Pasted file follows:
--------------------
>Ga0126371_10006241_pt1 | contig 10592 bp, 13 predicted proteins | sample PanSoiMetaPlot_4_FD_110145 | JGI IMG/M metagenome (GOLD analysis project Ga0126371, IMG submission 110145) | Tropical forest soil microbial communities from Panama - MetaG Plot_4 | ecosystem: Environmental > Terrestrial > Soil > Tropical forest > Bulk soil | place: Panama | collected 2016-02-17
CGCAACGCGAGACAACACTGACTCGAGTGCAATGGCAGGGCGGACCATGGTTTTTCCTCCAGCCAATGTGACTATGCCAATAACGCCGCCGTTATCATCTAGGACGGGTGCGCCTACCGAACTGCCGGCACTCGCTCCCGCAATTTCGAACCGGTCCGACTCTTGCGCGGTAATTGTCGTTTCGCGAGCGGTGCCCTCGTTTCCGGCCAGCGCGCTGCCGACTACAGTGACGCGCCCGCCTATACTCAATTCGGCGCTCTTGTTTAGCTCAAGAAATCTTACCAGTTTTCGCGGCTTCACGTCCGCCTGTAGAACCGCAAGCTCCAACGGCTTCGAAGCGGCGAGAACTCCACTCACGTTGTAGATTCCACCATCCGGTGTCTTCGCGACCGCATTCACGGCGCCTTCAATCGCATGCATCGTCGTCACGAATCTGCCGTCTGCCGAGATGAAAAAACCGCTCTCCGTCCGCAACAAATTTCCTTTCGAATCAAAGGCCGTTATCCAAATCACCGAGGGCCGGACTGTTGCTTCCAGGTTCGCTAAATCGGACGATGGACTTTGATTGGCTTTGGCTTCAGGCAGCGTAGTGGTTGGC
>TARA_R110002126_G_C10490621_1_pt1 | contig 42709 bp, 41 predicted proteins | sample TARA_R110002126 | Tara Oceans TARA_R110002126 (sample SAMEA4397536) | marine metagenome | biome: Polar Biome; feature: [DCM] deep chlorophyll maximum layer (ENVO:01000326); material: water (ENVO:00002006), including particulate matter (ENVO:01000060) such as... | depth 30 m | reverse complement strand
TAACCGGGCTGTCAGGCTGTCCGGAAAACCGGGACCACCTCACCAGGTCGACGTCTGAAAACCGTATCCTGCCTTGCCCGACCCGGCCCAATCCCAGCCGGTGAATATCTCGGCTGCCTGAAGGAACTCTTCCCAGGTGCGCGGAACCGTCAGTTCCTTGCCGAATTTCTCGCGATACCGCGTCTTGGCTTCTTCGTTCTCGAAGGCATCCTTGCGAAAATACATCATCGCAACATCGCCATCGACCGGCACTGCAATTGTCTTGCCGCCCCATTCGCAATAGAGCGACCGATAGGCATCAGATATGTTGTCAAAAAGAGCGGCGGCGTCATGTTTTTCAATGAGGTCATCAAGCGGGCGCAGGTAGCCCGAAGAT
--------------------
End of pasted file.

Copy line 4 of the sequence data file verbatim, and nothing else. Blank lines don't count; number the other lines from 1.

TAACCGGGCTGTCAGGCTGTCCGGAAAACCGGGACCACCTCACCAGGTCGACGTCTGAAAACCGTATCCTGCCTTGCCCGACCCGGCCCAATCCCAGCCGGTGAATATCTCGGCTGCCTGAAGGAACTCTTCCCAGGTGCGCGGAACCGTCAGTTCCTTGCCGAATTTCTCGCGATACCGCGTCTTGGCTTCTTCGTTCTCGAAGGCATCCTTGCGAAAATACATCATCGCAACATCGCCATCGACCGGCACTGCAATTGTCTTGCCGCCCCATTCGCAATAGAGCGACCGATAGGCATCAGATATGTTGTCAAAAAGAGCGGCGGCGTCATGTTTTTCAATGAGGTCATCAAGCGGGCGCAGGTAGCCCGAAGAT